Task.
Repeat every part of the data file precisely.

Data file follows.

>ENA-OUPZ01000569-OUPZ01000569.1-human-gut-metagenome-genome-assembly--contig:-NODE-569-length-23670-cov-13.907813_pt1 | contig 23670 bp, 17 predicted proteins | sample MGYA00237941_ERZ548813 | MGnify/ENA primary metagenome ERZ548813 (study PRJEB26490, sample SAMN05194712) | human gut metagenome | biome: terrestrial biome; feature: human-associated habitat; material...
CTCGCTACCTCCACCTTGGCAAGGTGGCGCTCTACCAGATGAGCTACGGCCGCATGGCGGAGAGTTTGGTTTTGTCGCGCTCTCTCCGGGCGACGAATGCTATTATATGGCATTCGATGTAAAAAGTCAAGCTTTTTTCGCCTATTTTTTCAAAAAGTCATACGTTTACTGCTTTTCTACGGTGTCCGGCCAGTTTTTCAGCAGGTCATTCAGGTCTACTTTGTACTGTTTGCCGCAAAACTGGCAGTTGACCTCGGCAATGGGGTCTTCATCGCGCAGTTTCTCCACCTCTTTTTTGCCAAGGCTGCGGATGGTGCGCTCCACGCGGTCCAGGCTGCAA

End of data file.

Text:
>ENA-OUPZ01000569-OUPZ01000569.1-human-gut-metagenome-genome-assembly--contig:-NODE-569-length-23670-cov-13.907813_pt1 | contig 23670 bp, 17 predicted proteins | sample MGYA00237941_ERZ548813 | MGnify/ENA primary metagenome ERZ548813 (study PRJEB26490, sample SAMN05194712) | human gut metagenome | biome: terrestrial biome; feature: human-associated habitat; material...
CTCGCTACCTCCACCTTGGCAAGGTGGCGCTCTACCAGATGAGCTACGGCCGCATGGCGGAGAGTTTGGTTTTGTCGCGCTCTCTCCGGGCGACGAATGCTATTATATGGCATTCGATGTAAAAAGTCAAGCTTTTTTCGCCTATTTTTTCAAAAAGTCATACGTTTACTGCTTTTCTACGGTGTCCGGCCAGTTTTTCAGCAGGTCATTCAGGTCTACTTTGTACTGTTTGCCGCAAAACTGGCAGTTGACCTCGGCAATGGGGTCTTCATCGCGCAGTTTCTCCACCTCTTTTTTGCCAAGGCTGCGGATGGTGCGCTCCACGCGGTCCAGGCTGCAA